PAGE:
Importantly, you cannot derive G/T from G/Ta without knowing either G or Ta (and some other important stuff), the G/Ta figure by itself cannot be ‘unwound’… so if you select an antenna ranked on a G/Ta value (even if mislabeled), the ranking of ‘real’ G/T may be different depending on many factors specific to your own scenario, ie the one with the better G/Ta might have the poorer G/T.
Wright gives the schematic of the minimal VSWR detector he simulates in SPICE.
The schematic is sparse, it does not show where the forward and reflected signals are measured.
QEX on SWR dependence on output impedance set out an analysis if his model that showed why his conclusions were invalid. This article derives a simple mathematical expression for the solution of the VSWR detector Wright used.
Lets assume that the values of R1 and R2 are much much less than RL, it makes the maths a little simpler. This is not an impractical assumption, a good VSWR detector, one with very low InsertionVSWR will have R1 and R2 are much much less than RL.
The purpose of the VSWR detector formed by R1, R2, C1, C2, R3 and their indicating circuits (not shown) is to respond to Z, the ratio V/I seen looking to the right into RL (node 4) (Bruene 1959).
Let’s apply a bit of high school maths and basic circuit analysis.
If we assume that the current through the capacitor branch is insignificant (which it should be in a good design), we can write a simple expression \(Z=\frac{V}{I}=\frac{V_L+I R_L}{I}\) where \(I=\frac{V_SV_L}{R_S+R_1+R_2+R_L}\)
Substituting for I: \(Z=\frac{V}{I}=\frac{V_L+\frac{V_SV_L}{R_S+R_1+R_2+R_L} R_L}{\frac{V_SV_L}{R_S+R_1+R_2+R_L}}\) so it can be seen that Z is a function of RS.
Little wonder that Wright proved that indicated VSWR depended on RS in his scenario. One wonders if there is confirmation bias at play here. He actually hinted the problem when he observed that this only occurs when VL is not zero.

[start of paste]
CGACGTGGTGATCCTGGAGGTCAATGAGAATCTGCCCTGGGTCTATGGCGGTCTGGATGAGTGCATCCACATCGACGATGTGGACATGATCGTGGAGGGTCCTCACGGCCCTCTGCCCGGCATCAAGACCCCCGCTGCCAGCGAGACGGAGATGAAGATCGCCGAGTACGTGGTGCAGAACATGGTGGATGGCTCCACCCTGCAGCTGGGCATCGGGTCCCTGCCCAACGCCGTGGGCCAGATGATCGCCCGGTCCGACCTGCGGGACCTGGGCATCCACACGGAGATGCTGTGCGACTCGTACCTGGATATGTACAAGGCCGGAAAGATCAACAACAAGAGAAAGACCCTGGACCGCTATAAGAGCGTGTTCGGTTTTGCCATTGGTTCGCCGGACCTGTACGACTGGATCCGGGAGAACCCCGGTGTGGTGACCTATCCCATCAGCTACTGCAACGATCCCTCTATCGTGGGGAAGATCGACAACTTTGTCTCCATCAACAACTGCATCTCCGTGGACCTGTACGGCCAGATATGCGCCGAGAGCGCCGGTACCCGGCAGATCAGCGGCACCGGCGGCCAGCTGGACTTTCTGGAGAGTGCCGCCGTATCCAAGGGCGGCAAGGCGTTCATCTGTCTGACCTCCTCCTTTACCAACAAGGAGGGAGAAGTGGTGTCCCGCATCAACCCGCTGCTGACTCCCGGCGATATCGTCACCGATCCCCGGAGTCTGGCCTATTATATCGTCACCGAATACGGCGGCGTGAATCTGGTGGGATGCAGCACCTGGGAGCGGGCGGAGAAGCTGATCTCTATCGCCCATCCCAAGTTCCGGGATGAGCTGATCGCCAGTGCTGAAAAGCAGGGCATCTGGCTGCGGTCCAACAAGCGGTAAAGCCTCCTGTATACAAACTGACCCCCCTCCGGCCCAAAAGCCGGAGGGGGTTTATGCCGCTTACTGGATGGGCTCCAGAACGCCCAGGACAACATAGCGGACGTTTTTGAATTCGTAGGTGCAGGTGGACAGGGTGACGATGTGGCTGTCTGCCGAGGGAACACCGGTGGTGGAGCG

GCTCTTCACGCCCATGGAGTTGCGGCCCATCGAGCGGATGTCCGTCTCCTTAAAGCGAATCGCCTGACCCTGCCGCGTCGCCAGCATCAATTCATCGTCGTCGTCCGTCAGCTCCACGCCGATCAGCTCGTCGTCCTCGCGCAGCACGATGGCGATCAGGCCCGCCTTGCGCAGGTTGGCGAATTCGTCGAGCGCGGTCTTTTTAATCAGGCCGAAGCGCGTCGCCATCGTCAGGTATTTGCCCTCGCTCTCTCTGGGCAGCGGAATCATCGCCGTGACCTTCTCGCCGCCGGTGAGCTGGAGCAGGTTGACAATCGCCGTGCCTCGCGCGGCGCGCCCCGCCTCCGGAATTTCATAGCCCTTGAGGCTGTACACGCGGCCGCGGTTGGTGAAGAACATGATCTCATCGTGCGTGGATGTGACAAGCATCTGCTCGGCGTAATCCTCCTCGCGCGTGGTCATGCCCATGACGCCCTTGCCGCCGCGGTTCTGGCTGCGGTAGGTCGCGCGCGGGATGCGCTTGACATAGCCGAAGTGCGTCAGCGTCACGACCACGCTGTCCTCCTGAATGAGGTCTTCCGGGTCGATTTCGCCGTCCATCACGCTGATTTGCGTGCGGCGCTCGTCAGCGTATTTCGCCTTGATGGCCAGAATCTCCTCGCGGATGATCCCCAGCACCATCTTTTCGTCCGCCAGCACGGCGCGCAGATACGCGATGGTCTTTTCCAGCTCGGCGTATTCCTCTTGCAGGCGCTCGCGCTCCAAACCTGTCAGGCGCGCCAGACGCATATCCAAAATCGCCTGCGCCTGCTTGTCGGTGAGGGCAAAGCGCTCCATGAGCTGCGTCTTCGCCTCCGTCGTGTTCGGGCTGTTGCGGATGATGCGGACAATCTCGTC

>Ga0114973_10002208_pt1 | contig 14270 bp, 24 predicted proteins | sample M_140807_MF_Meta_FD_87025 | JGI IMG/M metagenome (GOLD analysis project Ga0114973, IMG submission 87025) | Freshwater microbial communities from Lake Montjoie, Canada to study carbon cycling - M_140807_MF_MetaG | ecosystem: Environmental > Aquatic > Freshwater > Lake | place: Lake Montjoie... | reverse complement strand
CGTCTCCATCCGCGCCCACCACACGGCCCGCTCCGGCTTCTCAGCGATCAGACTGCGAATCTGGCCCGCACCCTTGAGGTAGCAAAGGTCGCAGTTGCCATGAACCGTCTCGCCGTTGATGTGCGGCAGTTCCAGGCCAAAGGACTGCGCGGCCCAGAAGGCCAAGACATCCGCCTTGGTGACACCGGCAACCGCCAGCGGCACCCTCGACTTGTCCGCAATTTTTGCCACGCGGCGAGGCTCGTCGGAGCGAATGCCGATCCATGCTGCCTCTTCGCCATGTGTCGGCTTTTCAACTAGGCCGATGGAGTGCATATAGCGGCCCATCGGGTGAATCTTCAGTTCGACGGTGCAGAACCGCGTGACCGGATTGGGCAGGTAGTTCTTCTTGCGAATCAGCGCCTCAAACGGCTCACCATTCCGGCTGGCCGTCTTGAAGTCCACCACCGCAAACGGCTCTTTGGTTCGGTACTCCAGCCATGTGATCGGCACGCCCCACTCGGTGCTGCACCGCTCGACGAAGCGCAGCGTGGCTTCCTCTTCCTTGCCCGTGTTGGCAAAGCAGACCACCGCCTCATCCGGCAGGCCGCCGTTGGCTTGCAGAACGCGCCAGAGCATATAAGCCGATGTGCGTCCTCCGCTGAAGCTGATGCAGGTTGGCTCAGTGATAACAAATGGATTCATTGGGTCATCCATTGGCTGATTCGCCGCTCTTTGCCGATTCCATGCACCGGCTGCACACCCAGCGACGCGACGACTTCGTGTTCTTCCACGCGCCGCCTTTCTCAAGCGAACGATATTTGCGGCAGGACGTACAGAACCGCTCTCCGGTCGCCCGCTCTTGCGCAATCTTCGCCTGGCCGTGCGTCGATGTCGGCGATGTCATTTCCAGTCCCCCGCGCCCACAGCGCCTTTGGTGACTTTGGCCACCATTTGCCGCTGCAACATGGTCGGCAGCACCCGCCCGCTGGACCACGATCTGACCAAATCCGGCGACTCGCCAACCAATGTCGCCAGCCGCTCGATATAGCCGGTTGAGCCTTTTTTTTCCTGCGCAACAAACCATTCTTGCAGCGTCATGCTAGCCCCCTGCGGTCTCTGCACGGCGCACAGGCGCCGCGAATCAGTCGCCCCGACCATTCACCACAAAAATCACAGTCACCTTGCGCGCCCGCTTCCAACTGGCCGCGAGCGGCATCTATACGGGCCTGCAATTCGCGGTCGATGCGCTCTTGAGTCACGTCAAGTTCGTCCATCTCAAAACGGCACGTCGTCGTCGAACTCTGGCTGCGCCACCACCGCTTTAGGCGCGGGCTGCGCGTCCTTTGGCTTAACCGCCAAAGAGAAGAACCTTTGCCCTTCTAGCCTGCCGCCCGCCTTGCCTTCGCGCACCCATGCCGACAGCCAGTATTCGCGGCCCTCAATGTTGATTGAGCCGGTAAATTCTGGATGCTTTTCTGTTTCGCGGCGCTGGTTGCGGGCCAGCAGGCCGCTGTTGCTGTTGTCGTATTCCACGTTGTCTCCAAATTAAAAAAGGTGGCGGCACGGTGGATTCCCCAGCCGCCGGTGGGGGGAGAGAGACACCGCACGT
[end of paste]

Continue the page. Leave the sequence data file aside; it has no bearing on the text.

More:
So, lets solve the previous expression for VL=0 \(Z=\frac{V}{I}=\frac{0+\frac{V_S0}{R_S+R_1+R_2+R_L} R_L}{\frac{V_S0}{R_S+R_1+R_2+R_L}}=R_L\).
The use of VL does not simulate a mismatched load independent of the source, but using test cases for RL will properly simulate mismatched loads independent of source.
Wright gives the schematic of the minimal VSWR detector he simulates in SPICE.
The schematic is sparse, it does not show where the forward and reflected signals are measured.
So, the crux of his proof depends on this test case:
Wright’s circuit is trivial to solve by hand. Lets assume that the values of R1 and R2 are much much less than RL, it makes the maths a little simpler. This is not an impractical assumption, a good VSWR detector, one with very low InsertionVSWR will have R1 and R2 are much much less than RL.
Lets solve this using Python as a complex number calculator.
I will ignore the very small current flowing in the capacitor branch.
If we calculate the voltage impressed from Vs to Vl, we get 1.5.
We can calculate the current through the series path, I get 0.018015162531799005j0.008215654291790999.
We now know the current in RL and can calculate the voltage looking into RL from the left 1.4007581265899502j0.41078271458954996.
So, at that node, we know V and I, we can calculate Z looking right into RL: 72.976+j10.478.
Here is the Python code:
>>> import cmath >>> rs=17.928+31.434j >>> rl=50 >>> vs=2 >>> vl=0.5 >>> r1=0.5 >>> r2=0.5 >>> zt=rs+r1+r2+rl >>> zt (68.928+31.434j) >>> i=(vsvl)/zt >>> i (0.0180151625317990050.008215654291790999j) >>> v=vl+i*rl >>> v (1.40075812658995020.41078271458954996j) >>> z=v/i >>> z (72.976+10.478j) >>> z0=50 >>> rho=abs((zz0)/(z+z0)) >>> rho 0.20460301944607484 >>> vswr=(1+rho)/(1rho) >>> vswr 1.5144676795317642
Knowing Z looking into RL, we can calculate VSWR(50).
The answer is VSWR=1.51 which reconciles with Wright’s calculation.
The serious flaw in his thinking is that the ratio V/I seen by the VSWR detector is 50Ω, it is in fact 72.976+j10.478Ω.